A young woman weeped. Pretty blond hair swung in front of her face, but it didn’t hide her angst. From where I sat, I could feel the panic running though her body. It cut through the room like a chilly, wet breeze and crept into my lungs.
Her cellphone was pressed to her ear. “I’m going to get a parking ticket,” she said in a breathless voice. “I thought I’d only be here an hour.” Two small children shared the chair next to her, oblivious to their mom’s distress.
Three other women sat across from them, and I was in a corner seat. We were wrapped in thin, blue robes, just like the blonde. I glanced at my book, but it was hard to concentrate, so I took in the scene unfolding across from me instead.
“They found something,” the lady whispered into her phone. She was obviously trying to keep her voice down, but it came out sounding terrified and aggressive. “Can you come and get the kids? I don’t know how long this is going to take. And we can’t afford a parking ticket.”
I guessed that she was talking to her husband, that she was trying to communicate how scared she was without alarming their children. But the tension she radiated was infectious, and I have no doubt that her anxiety came through to him clearly.
Her panic reminded me of when I received my own diagnosis, even though my experience was very different from hers. I was at a rural hospital, where I had the waiting room to myself. A single tech did all the work, and there wasn’t a parking meter for miles around.
My husband had found a lump in my right breast, as hard and defined as an almond, just below the surface of my skin. During my mammogram, the tech told me she knew where I could get cheap chemo.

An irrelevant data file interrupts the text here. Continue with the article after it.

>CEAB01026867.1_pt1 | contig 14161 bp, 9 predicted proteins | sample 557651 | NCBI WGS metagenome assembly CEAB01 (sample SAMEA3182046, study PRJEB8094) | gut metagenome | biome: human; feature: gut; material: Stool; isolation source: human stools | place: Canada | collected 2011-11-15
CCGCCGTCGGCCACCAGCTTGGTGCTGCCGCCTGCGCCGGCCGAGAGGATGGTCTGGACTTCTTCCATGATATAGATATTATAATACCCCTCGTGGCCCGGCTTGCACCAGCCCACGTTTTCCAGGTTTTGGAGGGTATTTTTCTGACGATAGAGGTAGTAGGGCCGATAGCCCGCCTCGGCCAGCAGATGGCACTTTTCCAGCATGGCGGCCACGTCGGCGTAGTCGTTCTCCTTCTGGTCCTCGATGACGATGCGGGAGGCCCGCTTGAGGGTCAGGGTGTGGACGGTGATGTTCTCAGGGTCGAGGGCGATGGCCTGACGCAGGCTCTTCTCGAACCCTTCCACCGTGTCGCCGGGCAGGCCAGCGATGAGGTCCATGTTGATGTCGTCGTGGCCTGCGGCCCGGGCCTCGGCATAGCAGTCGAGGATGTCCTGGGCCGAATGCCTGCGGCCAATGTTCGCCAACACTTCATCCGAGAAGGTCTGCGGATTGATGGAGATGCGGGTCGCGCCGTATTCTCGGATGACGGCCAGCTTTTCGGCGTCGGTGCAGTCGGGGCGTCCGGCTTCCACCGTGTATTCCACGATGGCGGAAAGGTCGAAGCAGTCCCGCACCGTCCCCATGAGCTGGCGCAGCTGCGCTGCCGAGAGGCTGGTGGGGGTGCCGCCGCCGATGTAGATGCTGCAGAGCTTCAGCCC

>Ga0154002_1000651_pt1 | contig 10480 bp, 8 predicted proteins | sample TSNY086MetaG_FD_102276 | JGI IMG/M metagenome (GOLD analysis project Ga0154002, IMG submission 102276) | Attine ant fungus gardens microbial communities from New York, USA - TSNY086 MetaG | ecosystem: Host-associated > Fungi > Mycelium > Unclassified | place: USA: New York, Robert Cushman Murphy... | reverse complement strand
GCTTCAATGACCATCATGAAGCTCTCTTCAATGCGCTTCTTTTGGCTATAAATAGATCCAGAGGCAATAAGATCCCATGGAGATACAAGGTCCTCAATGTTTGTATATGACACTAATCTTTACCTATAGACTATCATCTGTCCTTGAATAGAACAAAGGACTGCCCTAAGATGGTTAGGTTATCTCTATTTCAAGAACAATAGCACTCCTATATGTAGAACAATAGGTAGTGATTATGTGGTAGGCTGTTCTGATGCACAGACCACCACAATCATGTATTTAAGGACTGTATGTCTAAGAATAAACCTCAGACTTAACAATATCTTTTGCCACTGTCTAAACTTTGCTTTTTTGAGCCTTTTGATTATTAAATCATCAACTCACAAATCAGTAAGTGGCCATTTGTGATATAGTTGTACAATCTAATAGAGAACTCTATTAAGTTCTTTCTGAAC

“I must have cancer,” I thought. The revelation came to me like a math problem that suddenly makes sense. While my breast was clamped in a vise, I realized that my life was going to change. But at least my kid was safe at home with my husband and I wasn’t worried about parking tickets.
Over the course of my treatment, I’ve sat in waiting rooms over and over again. I’ve waited for biopsies, chemotherapy, radiation, mammograms, and scans of every size, shape, and color. Sometimes, the women I wait with talk like sorority sisters at a pillow party, and sometimes, we keep to ourselves like strangers in a train station.
But once in a while, I have an encounter that’s memorable.
That day, while I sat in that waiting room, I identified with that blond-haired woman. I wondered if she had cancer, too, if her life was going to shift in ways she couldn’t possibly imagine. I looked at her kids and saw the face of my own daughter.
I wanted to tell her that the beginning part is hard, but it gets easier. I wanted to offer her reassurance that wasn’t mine to give.
But she was on the phone, anyway, and she appeared to be caught in the vortex of impending cancer. Then, I heard my name called and went in to hear my own fate. By the time I was done, she was gone.
I never found out what happened to her.
All these years later, I still see her face. I feel her terror. I wonder about her children and husband and about how all their lives are unfolding.
I’ve come to understand that it is the nature of serious illness to leave questions unanswered. And for me, the blonde in the waiting room is one of them.
Note: Breast Cancer News is strictly a news and information website about the disease. It does not provide medical advice, diagnosis, or treatment. This content is not intended to be a substitute for professional medical advice, diagnosis, or treatment. Always seek the advice of your physician or other qualified health provider with any questions you may have regarding a medical condition. Never disregard professional medical advice or delay in seeking it because of something you have read on this website. The opinions expressed in this column are not those of Breast Cancer News, or its parent company, BioNews Services, and are intended to spark discussion about issues pertaining to breast cancer.
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